Texts by Simon Baier, Bernhard Mendes Bürgi, and Gregor Stemmrich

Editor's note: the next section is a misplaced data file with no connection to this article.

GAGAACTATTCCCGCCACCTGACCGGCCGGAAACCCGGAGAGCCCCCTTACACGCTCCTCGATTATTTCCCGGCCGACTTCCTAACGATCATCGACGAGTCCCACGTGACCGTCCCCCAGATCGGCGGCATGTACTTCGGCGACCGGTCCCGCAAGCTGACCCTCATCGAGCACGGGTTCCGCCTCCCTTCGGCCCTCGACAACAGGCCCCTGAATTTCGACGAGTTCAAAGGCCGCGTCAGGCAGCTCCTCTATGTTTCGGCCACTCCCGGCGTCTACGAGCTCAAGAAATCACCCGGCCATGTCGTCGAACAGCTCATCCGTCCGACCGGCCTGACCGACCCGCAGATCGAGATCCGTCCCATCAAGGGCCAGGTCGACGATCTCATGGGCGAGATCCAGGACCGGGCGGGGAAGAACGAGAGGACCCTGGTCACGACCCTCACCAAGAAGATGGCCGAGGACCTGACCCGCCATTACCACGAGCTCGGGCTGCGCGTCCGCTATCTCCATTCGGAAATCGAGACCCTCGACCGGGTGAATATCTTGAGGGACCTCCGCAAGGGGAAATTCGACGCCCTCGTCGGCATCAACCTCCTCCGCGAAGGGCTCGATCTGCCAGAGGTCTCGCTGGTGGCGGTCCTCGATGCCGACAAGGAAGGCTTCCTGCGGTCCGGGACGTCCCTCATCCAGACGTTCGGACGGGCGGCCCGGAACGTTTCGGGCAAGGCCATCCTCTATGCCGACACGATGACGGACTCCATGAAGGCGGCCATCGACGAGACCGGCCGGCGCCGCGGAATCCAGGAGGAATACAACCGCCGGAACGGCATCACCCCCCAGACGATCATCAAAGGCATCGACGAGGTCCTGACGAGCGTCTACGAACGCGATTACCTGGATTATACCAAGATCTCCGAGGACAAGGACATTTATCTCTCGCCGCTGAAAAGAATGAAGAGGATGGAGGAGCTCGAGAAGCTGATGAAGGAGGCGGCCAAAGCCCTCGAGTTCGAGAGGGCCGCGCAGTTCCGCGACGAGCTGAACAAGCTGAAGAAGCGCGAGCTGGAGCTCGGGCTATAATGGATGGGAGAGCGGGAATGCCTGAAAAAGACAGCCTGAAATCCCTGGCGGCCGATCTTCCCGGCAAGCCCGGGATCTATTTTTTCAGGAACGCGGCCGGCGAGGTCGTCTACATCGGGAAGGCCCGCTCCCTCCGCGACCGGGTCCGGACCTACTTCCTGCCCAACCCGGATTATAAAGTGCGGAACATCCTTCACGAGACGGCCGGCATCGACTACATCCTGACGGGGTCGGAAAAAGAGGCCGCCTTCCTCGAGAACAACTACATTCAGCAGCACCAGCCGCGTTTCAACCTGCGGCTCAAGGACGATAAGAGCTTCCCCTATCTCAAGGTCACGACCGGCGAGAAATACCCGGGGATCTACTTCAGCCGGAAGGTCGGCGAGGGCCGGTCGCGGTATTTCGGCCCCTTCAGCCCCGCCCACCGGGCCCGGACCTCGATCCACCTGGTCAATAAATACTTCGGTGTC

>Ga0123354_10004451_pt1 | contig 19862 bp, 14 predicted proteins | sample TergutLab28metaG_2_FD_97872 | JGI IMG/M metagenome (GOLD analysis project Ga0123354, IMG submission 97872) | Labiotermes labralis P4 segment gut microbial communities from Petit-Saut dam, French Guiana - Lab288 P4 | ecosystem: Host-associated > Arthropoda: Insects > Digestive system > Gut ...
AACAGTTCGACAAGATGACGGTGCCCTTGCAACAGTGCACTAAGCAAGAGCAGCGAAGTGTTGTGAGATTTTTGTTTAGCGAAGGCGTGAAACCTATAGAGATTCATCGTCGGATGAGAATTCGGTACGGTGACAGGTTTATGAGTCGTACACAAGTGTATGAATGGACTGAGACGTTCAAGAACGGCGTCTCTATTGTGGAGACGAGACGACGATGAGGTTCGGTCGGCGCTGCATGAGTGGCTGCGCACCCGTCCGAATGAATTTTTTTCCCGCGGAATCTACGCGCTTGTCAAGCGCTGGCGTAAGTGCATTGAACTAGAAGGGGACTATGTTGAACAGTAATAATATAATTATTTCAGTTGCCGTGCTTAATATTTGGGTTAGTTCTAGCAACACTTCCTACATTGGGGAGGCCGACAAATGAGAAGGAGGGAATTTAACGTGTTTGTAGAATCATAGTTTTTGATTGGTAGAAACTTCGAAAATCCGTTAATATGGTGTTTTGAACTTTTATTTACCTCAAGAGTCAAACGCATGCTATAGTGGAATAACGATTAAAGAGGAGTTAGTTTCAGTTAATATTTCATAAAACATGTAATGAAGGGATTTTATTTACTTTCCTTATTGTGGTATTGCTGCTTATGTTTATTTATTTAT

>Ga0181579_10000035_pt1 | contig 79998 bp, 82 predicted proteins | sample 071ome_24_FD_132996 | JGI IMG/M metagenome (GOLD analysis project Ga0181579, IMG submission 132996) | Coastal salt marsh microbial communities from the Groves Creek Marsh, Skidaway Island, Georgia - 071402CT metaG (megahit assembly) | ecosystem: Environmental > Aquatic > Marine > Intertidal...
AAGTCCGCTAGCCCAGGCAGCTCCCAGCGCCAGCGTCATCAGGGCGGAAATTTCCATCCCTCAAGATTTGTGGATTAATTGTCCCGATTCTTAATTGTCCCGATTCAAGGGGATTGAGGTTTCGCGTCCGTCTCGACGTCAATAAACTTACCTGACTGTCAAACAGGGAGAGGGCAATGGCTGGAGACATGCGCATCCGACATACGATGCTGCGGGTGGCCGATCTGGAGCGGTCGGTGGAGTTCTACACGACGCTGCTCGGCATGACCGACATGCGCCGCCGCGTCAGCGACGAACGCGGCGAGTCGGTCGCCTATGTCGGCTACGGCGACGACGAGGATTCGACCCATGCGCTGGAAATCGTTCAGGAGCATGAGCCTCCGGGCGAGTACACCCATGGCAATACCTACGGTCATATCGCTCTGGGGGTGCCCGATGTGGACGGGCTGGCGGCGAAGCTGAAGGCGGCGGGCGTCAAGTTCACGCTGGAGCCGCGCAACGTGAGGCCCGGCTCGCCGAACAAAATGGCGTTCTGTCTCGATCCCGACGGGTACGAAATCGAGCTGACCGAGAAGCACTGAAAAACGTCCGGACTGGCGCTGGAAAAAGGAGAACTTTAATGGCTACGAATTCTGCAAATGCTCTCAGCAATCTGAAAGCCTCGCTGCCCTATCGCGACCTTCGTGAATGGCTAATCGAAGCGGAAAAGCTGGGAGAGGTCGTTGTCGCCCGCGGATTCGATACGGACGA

Piet Mondrian (1872–1944), Barnett Newman (1905–1970) and Dan Flavin (1933–1996) belong to very different generations, but they have in common a rigorously ascetic approach to abstraction. Their intellectual, spiritual and social visions also differ significantly, but each experimented with more representational forms in their younger days, before arriving at a distinctive abstract modality from which they did not deviate for the rest of their careers. Working within the respective contexts of Neoplasticism, Abstract Expressionism and Minimalism, Mondrian, Newman and Flavin combined abstract color and concrete form, forging instantly recognizable, stripped-down vocabularies that radically expanded (and simplified) the language of abstraction. This volume considers the sympathies between these three modernist pioneers, juxtaposing well-known masterpieces with seldom-seen works by each of the artists.